Every once in a while, a film comes around capable of pulling at your heartstrings without seeming too feminine, and creating a fantastical world without seeming too nerdy. Eternal Sunshine of the Spotless Mind is like that, plus a giant mindfuck.
It features Jim Carrey in a serious role as Joel Barish, a lovesick thirty-something in a desperate attempt to move past his ex-girlfriend Clementine, played by Kate Winslet. He finds an agency, run by Tom Wilkinson, with the ability to erase certain parts of the memory, specifically those containing crazy ex-girlfriends. With help from Elijah Wood, Kirsten Dunst, and Mark Ruffalo, the company helps Joel erase Clementine and hopefully move on with his life.
First and foremost, the names in the above intro should immediately draw attention to this film. If someone told you there was a movie containing Frodo, Mary Jane Watson, Ace Ventura, and swagtastic Mark Ruffalo, you know you’d wanna see it. And this ensemble delivers brilliantly. Some people dislike Carrey’s serious roles, which is understandable. It’s hard, after all, to look past this image.
But Carrey delivers in expert fashion. He is relatable and believable, and the film benefits greatly from this. Charlie Kaufman’s script contains some questionable lines, and anyone other than Carrey wouldn’t be able to pull them off. I mean, can you imagine Nicolas Cage saying, “Sand is overrated. It’s just tiny little rocks”?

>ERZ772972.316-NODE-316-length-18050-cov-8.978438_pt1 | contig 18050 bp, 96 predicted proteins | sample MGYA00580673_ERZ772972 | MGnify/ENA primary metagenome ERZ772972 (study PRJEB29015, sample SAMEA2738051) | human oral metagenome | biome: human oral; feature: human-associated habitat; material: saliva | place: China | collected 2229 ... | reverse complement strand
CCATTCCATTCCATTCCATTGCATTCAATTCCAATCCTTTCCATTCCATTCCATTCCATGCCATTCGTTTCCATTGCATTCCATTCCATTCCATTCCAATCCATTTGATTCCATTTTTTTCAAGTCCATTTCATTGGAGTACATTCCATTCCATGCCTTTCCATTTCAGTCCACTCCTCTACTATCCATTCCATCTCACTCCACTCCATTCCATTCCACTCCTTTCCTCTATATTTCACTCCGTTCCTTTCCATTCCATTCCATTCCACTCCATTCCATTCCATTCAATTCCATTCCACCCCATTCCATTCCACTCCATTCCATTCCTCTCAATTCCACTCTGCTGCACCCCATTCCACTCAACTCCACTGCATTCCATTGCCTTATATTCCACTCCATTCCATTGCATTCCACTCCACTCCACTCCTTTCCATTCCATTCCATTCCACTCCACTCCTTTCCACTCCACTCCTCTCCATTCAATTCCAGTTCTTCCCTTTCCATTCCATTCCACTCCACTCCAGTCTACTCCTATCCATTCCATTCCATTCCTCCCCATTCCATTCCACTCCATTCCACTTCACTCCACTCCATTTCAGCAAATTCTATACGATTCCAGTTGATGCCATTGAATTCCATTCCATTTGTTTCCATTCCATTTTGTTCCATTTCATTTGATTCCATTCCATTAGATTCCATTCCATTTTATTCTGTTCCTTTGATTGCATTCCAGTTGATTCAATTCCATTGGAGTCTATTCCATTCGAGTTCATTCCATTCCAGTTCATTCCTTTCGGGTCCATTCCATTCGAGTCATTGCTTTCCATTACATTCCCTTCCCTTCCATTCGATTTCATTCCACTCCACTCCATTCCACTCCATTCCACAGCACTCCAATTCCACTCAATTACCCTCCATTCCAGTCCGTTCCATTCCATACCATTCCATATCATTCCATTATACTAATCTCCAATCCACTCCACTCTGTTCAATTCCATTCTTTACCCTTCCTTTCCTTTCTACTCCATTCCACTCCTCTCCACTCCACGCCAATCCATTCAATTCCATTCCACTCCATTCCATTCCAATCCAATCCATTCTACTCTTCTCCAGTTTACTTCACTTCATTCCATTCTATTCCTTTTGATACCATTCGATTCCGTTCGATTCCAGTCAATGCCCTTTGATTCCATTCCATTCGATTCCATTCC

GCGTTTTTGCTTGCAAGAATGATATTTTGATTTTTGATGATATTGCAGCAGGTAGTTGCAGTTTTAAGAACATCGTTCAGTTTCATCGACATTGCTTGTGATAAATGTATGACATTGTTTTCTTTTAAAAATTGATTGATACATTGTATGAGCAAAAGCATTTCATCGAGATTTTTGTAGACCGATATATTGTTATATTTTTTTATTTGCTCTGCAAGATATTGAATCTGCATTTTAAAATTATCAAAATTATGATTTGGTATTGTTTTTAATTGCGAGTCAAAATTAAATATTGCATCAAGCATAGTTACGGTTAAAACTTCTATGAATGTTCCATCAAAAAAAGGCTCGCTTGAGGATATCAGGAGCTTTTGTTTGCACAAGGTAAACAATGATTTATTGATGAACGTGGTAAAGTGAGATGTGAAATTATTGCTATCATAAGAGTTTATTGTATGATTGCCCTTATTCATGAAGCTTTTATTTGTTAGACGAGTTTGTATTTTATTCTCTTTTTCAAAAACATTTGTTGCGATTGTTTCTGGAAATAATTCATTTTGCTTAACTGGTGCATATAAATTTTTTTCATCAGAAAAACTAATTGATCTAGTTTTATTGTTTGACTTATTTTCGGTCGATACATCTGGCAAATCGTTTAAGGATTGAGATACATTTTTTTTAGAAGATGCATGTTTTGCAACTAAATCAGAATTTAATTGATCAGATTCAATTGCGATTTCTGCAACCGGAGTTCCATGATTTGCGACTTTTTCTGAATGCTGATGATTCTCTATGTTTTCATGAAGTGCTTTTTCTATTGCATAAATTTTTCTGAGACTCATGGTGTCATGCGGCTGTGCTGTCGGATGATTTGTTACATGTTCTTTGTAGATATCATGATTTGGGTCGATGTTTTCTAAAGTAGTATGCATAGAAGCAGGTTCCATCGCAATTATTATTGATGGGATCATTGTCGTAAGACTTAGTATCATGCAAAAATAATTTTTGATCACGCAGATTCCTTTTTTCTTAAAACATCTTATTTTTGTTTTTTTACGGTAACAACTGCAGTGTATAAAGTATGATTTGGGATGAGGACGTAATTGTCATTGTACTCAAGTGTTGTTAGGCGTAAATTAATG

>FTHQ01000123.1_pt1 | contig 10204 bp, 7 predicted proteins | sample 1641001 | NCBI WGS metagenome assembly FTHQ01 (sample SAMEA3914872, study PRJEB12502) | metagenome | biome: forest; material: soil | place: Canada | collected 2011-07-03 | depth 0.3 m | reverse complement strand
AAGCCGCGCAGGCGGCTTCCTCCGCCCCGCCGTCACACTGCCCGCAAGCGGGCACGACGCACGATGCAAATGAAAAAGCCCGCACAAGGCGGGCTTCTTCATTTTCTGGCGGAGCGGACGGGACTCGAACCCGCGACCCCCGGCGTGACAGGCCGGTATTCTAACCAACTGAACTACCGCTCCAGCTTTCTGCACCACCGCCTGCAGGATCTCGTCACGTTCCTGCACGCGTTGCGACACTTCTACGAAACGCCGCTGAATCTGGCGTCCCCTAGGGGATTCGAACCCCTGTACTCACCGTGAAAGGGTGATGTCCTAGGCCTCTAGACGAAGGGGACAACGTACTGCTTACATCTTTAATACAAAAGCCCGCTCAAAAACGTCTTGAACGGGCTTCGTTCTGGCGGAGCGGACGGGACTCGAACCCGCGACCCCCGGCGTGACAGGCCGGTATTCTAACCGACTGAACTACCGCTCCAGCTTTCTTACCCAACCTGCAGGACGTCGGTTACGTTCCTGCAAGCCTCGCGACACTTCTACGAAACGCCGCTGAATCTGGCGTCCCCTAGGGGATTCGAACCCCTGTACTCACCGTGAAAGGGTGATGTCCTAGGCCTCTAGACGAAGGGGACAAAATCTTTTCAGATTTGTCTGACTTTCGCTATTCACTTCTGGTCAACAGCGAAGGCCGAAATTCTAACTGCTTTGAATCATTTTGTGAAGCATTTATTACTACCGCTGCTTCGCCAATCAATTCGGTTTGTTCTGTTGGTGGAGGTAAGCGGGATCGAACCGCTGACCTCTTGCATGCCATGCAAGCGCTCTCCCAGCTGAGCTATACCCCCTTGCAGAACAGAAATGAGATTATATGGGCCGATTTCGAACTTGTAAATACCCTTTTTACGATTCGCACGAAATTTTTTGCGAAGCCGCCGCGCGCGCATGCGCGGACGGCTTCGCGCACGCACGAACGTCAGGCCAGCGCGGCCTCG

The character Carrey portrays matches perfectly with Winslet’s Clementine. She is perfectly obnoxious and conceited; we hate her, and we love her all at the same time. The rest of the cast is excellent as well. They emulate various states in a relationship, all of which mirror Joel and Clementine at one point or another. Their roles are clearly defined and because of this the film excels. And sure, it’s nice seeing Kirsten Dunst jumping on a bed.
What stands out the most, however, is the incredible cinematography. Director Michel Gondry creates a world entirely his own, whether it be on a beach in Montauk or in Joel Barish’s bedroom. Everything is connected on multiple levels, which constructs an almost dream-like setting. Specifically, the scenes which are Joel’s recalled memories contain an almost astral quality. We know the scenes are from the past, but they seem as though they could happen in the future. These innovative sequences are truly special, and make the film as great as it is.
It’s easy to understand why this film was on the top of many people’s Best of the Decade lists. Its visionary nature combined with its superb acting make this a must-see for any film buff. It is absolutely a modern classic, and deserves to be seen as such. Enjoy this film, and remember: You will never, ever be as cool as Mark Ruffalo.
Bonus Drinking Game
Take a Drink: whenever Clementine has a different hair style/color
Take a Drink: whenever Elijah Wood is on screen, just because he’s so silly
Take a Shot: at the jumping on the bed scene
Finish your Drink: if Mark Ruffalo inspires you to have crazy bed head.